An independent set in a graph G is a set of pairwise nonadjacent vertices. The independence number of G is the maximum size of an independent set in G and is denoted by $α ( G )$.

## 2. Preliminaries

In this section we introduce some preliminary results and elaborate on some known algorithms that compute the zero-divisor graph of $Z n$. Some of these algorithms have been developed by Joan Krone [10]. Moreover, the characterization of independence number in special cases was given in [11,12], we generalize their work.
For $n = p k$ where p is some prime and k is positive integer, we can find the zero-divisors of $Z p k$ by taking the numbers $1 , 2 , ⋯ , p k − 1 − 1$ then multiplying those numbers by p. The zero-divisors can be divided into $k − 1$ sets according to how many factors of p each divisor has. These sets are $S p i = { s p i : g c d ( s , p ) = 1 and s p i < n }$, where $i ∈ { 1 , 2 , ⋯ , k − 1 }$. To build the zero-divisor graph of $Z p k$, connect the vertices of the set $S p i$ to the vertices of the set $S p j$ when $i + j ≥ k$. Using the Euler’s phi-function we can get the sizes of the $S p i$, that is $| S p i | = p k − i − p k − ( i + 1 )$.
For $n = p k q r$ where p and q are distinct primes, k and r are positive integers. We can divide the zero-divisors into three families, $S p i$, $S q j$, and $S p i q j$ where $S p i = { s p i : g c d ( s , p k − i ) = 1 , g c d ( s , q ) = 1 and s p i < n }$, $i ∈ { 1 , 2 , ⋯ , k }$, similarly for $S q j$. $S p i q j = { s p i q j : g c d ( s , p k − i ) = 1 , g c d ( s , q r − j ) = 1 , and s p i q j < n }$, $i ∈ { 1 , 2 , ⋯ , k }$, $j ∈ { 1 , 2 , ⋯ , r }$ excluding the case when both $i = k$ and $j = r$. Connect the vertices of $S p i$ to the vertices of $S p v q r$ if $i + v ≥ k$. Similarly, connect elements of $S q j$ to elements of $S p k q u$ if $j + u ≥ r$. Connect elements of elements of $S p i q j$ to elements of $S p v q u$ if $i + v ≥ k$ and $j + u ≥ r$.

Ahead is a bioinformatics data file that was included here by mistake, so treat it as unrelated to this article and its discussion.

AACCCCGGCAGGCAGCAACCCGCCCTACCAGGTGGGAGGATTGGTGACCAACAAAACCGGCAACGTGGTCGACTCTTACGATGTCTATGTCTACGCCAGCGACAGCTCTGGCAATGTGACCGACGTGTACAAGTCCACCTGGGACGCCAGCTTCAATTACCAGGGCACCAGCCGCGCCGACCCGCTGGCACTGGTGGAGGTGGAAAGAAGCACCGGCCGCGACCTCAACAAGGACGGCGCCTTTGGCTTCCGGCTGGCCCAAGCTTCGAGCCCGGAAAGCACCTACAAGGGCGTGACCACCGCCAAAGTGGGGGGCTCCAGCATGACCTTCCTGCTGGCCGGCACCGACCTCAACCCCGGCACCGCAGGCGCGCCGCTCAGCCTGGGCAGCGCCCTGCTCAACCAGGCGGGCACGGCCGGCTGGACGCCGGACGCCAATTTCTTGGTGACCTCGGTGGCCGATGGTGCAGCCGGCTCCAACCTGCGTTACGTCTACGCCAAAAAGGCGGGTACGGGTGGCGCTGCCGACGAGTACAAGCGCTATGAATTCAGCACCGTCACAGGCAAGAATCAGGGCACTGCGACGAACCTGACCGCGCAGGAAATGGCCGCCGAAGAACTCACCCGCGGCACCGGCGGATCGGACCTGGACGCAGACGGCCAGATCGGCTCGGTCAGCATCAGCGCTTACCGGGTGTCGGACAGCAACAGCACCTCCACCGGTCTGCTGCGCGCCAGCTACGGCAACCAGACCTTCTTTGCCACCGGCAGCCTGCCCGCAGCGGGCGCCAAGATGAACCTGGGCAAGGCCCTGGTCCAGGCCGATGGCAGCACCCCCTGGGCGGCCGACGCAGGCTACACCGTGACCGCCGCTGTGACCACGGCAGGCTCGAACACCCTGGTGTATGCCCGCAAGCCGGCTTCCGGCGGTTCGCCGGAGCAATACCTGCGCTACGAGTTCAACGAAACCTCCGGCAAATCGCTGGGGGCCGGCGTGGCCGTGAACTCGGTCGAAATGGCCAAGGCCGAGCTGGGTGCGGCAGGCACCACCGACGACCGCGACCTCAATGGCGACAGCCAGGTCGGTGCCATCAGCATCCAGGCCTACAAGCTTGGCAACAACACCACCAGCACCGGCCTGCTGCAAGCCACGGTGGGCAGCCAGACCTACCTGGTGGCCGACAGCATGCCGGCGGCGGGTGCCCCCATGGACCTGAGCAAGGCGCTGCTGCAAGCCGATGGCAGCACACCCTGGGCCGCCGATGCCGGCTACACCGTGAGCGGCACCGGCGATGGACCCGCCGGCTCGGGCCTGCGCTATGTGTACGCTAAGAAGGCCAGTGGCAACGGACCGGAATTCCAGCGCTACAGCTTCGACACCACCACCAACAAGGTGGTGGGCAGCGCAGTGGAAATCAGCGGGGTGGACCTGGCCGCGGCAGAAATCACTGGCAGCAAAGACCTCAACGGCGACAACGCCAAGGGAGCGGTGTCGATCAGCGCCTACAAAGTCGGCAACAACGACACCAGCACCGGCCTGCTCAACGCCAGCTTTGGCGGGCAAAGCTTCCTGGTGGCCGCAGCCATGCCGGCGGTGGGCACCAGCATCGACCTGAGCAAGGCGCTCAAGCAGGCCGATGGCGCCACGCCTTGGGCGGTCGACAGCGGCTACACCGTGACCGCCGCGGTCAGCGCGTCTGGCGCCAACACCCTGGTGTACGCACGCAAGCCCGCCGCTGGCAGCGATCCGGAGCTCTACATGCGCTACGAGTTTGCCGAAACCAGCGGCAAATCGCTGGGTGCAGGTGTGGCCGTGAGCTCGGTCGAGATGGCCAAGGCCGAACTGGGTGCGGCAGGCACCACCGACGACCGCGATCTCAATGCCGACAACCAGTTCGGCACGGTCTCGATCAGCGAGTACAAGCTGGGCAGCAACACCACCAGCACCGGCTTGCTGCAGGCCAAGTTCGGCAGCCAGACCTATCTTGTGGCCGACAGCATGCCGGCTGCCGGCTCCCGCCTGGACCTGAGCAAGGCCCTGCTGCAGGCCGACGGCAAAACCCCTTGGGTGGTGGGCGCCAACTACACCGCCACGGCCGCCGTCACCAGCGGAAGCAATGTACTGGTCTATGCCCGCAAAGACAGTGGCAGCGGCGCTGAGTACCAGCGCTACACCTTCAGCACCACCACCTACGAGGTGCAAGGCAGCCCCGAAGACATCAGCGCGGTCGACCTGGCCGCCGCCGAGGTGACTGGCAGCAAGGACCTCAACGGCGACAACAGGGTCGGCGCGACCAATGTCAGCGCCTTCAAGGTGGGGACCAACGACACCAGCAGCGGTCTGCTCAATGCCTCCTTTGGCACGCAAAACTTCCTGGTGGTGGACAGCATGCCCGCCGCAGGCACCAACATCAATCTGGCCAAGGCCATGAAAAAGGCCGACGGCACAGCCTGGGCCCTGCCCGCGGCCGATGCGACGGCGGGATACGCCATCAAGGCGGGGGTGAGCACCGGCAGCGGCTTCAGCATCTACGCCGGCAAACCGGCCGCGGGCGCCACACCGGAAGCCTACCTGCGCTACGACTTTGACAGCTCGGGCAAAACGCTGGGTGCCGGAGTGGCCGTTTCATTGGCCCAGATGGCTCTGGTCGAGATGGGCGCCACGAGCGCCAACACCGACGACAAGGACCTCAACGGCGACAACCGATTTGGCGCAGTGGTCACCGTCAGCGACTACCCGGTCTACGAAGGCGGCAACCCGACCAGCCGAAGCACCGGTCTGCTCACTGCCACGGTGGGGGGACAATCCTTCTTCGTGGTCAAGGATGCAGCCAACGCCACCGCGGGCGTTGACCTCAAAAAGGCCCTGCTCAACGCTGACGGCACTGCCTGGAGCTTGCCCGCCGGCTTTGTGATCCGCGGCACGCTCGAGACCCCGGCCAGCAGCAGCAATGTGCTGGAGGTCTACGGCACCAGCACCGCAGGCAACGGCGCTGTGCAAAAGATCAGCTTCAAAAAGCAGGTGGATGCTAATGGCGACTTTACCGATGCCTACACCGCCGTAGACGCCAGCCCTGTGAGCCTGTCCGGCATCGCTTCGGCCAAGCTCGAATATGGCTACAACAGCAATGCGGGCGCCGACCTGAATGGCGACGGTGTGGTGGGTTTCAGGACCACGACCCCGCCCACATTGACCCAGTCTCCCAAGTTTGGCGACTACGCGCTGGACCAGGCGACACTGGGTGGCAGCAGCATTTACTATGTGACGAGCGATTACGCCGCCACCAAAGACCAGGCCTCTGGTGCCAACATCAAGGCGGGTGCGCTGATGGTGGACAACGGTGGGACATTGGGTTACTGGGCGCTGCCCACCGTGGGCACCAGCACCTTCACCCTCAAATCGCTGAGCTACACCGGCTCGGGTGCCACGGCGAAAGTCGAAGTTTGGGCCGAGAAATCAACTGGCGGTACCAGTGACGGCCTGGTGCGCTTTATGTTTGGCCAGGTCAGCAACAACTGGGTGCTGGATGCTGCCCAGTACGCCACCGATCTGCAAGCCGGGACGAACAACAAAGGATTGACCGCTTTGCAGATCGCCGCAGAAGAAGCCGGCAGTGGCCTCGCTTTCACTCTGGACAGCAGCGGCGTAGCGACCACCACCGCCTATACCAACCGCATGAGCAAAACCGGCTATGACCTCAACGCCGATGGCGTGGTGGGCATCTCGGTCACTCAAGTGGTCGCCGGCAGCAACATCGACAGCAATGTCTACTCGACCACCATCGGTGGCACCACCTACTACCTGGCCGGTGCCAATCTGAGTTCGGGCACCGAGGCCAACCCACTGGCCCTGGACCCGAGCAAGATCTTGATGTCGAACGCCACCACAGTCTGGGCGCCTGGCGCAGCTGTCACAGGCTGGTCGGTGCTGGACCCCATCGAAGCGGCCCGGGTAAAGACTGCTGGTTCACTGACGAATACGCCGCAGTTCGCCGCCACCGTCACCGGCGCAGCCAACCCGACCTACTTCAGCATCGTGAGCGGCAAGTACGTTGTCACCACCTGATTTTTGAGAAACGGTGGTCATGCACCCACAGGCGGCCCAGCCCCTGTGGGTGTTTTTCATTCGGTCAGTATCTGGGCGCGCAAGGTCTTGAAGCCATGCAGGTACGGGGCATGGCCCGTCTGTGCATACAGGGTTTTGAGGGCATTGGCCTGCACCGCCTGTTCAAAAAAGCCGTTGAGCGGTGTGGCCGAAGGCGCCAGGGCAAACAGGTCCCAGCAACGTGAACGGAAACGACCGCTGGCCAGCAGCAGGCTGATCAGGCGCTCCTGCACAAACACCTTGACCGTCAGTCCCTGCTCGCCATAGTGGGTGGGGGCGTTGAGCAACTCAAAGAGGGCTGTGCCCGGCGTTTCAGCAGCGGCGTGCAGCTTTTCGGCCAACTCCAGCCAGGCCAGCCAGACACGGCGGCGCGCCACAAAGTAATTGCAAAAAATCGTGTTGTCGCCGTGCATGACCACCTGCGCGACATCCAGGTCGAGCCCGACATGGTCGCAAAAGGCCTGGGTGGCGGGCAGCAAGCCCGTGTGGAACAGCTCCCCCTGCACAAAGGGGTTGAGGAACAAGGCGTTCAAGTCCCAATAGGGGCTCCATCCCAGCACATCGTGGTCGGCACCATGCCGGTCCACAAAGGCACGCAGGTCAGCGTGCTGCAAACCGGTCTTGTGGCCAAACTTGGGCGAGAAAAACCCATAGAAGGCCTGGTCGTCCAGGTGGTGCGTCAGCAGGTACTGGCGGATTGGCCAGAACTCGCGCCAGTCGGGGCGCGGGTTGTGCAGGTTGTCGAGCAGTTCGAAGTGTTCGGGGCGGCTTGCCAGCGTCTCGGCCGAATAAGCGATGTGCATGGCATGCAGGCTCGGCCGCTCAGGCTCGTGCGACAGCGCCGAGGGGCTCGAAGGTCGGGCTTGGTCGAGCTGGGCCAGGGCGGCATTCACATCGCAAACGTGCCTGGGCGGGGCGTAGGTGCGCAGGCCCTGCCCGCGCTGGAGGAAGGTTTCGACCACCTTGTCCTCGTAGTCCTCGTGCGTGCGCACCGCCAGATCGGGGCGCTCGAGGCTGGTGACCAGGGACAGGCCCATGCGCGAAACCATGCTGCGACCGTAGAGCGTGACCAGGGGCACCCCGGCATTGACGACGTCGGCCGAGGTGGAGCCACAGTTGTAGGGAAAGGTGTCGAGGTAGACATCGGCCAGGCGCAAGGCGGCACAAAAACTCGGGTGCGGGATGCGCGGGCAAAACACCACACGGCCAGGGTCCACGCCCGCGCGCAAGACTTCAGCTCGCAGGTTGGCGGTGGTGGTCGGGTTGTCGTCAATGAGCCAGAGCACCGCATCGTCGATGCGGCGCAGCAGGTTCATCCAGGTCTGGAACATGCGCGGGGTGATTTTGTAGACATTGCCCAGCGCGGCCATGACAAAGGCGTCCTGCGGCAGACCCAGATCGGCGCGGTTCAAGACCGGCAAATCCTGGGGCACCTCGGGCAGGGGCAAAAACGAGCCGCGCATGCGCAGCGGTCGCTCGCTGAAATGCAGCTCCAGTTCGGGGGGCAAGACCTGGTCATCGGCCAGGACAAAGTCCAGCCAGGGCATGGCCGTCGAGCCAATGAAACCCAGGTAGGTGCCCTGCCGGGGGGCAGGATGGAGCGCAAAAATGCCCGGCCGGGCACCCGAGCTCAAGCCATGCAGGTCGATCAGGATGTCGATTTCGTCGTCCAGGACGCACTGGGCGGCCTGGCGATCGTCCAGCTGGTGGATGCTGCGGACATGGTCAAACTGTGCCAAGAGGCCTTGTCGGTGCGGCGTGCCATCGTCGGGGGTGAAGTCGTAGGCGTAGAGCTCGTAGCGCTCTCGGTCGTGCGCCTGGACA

AbdAlJawad and Al-Ezeh [12] calculated the size of these sets as shown below.
Lemma 1.
[12] For $n = p k q r$,
1.
2.
3.
The graph of $Γ ( Z p 2 )$ is isomorphic to the complete graph $K p − 1$. Hence, the independent number, the matching number, and the vertex covering number are presented in the following Lemma.
Lemma 2.
[12] For a graph $Γ ( Z p 2 )$, we have:
1.
$μ ( Γ ( Z p 2 ) ) =$.
2.
$β ( Γ ( Z p 2 ) ) = p − 2$.
3.
$α ( Γ ( Z p 2 ) ) = 1$.
We omit the proof of previous Lemma, since it is clear. We can deduce that the zero-divisor graph has a perfect matching if p is odd.
Recall that a bipartite graph is a graph where its vertices can be divided into two disjoint sets of vertices such that every edge of the graph connects a vertex from one set to the other. Hall’s Theorem [13] guarantees that the maximum matching set could be saturated by X or Y.
Theorem 1.
(Hall 1935) [13]. Let $G = ( ( A , B ) , E )$ be a bipartite graph. G has a matching saturating A if and only if $| N ( S ) | ≥ | S |$ for all $S ⊆ A$.
From Hall’s Theorem, one can conclude that if $G = K n 1 , n 2$ is a complete bipartite graph, then $μ ( G ) = min { | X | , | Y | }$.

## 3. Matching Number, Vertex Covering Number, and Independence Number of Zero-Divisor Graph $Γ ( Z p k )$, Where $p$ Is Prime and $k > 2$

In this section we compute the matching number, vertex covering number, and the independence number of $Γ ( Z n )$, for $n = p k , k > 2$.
First we give an example to clarify our calculations, consider $Γ ( Z 2 4 )$, the zero divisor set of $Z 2 4$ is ${ 2 , 4 , 6 , 8 , 10 , 12 , 14 }$. In $Γ ( Z 2 4 )$, $S 2 = { 2 , 6 , 10 , 14 }$, $S 2 2 = { 4 , 12 }$, $S 2 3 = { 8 }$, and the graph is shown in Figure 1. The induced subgraph of $Γ ( Z 2 4 )$ over the set of vertices $S 2$ and $S 2 2$ are the empty graph and complete graph respectively, moreover for each vertex $x ∈ S 2$ and $y ∈ S 2 3$, $x y ∈ E ( Γ ( Z 2 4 ) )$. Since $| S 2 3 | = 1$, any edge in the induced subgraph of $Γ ( Z 2 4 )$ over the vertex set $S 2 ∪ S 2 3$ will form a maximum matching number of this subgraph. On the other hand the induced subgraph over the vertex set $S 2 2$ is the complete graph, so the maximum matching set of this subgraph is $| S 2 2 | 2$.
Finally, since for each $x ∈ S 2 2$ and $y ∈ S 2 3$, $x y ∈ E ( Γ ( Z 2 4 ) )$ we have
$μ ( Γ ( Z 2 4 ) ) = | S 2 | + | S 2 2 | 2 .$